Clay Buchholz is, without question, the early leader for the Cy Young Award. But there are a lot of good pitchers in the AL who stand to take the lead if Buchholz falters. One of ’em is a usual suspect: Felix Hernandez. And last night he was his typical dominant self.
Hernandez threw eight shutout innings in the Mariners’ 4-0 win over the Blue Jays, striking out seven, walking no one and allowing only five hits while only needing 95 pitches. In his last four starts he has struck out 35 batters while walking only two and allowing 20 hits and two earned runs — just two! — in thirty innings. Of course he got a no decision in one of ’em, where he struck out 12 and allowed a single run. The Mariners are gonna Mariner.
Most of us miss so many of his starts because he’s usually on west coast time. When he does get a start on eastern time like last night — and like it appears he will against the Yankees on May 16 — we easties should tune in and see a real doctor at work.
Jaime Garcia has been at the center of trade talks for several days now, but on Friday night, he commanded center stage for an entirely different reason. The Braves’ southpaw went head-to-head with Dodgers’ lefty Alex Wood and mashed his first career grand slam: a two-out, 399-foot blast that cleared the wall in right field and put the Braves up 9-0 in the fifth inning.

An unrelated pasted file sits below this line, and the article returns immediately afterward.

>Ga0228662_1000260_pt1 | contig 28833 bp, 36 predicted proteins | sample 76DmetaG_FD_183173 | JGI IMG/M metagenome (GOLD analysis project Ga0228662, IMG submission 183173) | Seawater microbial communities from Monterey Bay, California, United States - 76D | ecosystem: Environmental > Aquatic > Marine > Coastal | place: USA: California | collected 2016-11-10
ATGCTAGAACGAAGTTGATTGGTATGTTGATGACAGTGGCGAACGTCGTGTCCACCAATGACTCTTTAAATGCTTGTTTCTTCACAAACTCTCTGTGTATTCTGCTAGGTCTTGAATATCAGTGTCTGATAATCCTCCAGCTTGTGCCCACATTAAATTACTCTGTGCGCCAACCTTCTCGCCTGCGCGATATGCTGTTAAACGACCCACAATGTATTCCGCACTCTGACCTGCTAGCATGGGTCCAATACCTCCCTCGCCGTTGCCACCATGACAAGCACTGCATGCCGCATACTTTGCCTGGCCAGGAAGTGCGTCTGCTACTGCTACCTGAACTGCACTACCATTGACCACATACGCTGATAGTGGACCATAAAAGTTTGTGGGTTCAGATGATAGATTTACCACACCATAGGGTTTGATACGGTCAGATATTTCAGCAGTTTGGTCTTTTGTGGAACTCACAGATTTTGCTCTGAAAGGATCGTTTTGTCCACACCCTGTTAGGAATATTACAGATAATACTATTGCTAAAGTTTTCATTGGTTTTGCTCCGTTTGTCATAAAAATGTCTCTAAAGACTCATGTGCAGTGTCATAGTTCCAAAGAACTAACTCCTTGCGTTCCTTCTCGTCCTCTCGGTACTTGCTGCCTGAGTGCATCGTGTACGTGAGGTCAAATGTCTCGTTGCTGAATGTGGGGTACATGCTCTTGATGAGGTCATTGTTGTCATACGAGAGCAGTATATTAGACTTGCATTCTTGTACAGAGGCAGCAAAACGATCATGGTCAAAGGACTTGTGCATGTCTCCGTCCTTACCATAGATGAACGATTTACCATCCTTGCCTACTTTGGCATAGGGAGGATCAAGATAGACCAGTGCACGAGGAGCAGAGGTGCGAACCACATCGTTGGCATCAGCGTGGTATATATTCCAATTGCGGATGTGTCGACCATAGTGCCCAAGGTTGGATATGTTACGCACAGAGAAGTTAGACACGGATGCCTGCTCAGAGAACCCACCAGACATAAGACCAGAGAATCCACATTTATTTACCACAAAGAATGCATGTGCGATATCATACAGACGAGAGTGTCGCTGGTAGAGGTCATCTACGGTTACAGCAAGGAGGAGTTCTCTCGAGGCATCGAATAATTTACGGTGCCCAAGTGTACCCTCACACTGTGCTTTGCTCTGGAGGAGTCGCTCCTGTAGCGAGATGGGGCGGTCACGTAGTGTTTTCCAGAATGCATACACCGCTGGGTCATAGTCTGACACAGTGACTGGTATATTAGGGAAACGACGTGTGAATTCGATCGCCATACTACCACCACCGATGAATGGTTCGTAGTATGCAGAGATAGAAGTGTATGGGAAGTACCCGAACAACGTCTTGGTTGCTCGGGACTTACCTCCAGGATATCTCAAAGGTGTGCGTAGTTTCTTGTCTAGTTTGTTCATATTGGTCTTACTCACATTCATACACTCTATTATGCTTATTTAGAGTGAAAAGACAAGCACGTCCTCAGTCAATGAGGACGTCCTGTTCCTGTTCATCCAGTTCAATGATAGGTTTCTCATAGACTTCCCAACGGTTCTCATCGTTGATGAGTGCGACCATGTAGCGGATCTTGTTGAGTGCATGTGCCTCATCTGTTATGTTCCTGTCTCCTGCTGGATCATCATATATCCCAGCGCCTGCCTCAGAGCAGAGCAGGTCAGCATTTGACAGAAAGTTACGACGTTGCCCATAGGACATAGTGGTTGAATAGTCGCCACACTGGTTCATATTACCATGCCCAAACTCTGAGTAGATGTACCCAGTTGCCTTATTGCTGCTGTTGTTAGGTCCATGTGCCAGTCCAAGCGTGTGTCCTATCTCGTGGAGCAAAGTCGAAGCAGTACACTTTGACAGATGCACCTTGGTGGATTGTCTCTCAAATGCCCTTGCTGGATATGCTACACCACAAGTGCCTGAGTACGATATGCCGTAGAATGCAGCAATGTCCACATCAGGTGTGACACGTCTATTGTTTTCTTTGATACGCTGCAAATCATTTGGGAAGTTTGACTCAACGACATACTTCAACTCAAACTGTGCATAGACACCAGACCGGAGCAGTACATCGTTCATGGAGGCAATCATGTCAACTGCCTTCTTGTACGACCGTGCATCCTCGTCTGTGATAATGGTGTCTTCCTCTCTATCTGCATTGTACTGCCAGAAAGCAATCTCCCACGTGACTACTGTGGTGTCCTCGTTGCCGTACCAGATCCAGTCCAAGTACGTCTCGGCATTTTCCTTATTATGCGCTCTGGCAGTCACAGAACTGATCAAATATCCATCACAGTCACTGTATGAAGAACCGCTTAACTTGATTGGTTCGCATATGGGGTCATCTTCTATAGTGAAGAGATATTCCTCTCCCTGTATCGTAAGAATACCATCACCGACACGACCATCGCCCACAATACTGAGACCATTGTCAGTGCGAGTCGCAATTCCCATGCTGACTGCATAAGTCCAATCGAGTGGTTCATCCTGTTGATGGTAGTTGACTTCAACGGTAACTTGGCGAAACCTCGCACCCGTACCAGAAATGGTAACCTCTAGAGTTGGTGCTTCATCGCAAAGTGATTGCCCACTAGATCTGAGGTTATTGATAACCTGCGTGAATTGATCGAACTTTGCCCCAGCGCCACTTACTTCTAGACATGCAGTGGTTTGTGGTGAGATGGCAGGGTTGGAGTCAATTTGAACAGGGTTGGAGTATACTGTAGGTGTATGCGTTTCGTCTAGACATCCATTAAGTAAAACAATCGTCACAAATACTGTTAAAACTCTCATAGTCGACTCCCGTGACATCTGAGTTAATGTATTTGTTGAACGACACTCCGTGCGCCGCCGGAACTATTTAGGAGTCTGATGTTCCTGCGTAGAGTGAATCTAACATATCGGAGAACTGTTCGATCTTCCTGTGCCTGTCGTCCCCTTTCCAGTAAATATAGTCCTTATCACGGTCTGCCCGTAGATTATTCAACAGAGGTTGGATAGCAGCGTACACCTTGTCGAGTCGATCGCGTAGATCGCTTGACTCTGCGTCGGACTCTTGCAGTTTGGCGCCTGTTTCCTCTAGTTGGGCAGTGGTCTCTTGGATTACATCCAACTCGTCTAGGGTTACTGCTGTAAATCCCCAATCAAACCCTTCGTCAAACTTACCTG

The bases-loaded knock was the third career home run for Garcia, whose contributions at the plate have been few and far between over his nine-year track in the major leagues. Not only did the homer mark an impressive career first for the 30-year-old, but it was just the second pitcher grand slam in Braves’ history and the first since 1966.
Garcia looked almost as impressive on the mound during Friday’s series opener, issuing one run, four hits and three strikeouts through his first six innings. The Braves currently lead the Dodgers 12-1 in the top of the seventh inning.
As for whether the slam will affect negotiations between the Braves and Twins? MLB.com’s Mike Petriello put it best:
Athletics’ first baseman Ryon Healy had a scary moment during Friday’s loss to the Mets. Lucas Duda smacked a single to the first base side, where the ball took a high hop and caught Healy in the left temple. He crumpled to the ground after getting struck by the one-hopper, but was eventually able to stand and walk off the field with assistance from a trainer.
Prior to the injury, Healy went 2-for-3 at the plate with an RBI single in the first inning. He was replaced by Yonder Alonso, who finished off the rest of the night’s 7-5 loss with a walk in two plate appearances.
Following the game, manager Bob Melvin told reporters that Healy did not appear to have sustained a concussion as a result of the hit. Healy said he thinks he’ll be good to go for Saturday’s game, though a final decision likely won’t be made until tomorrow.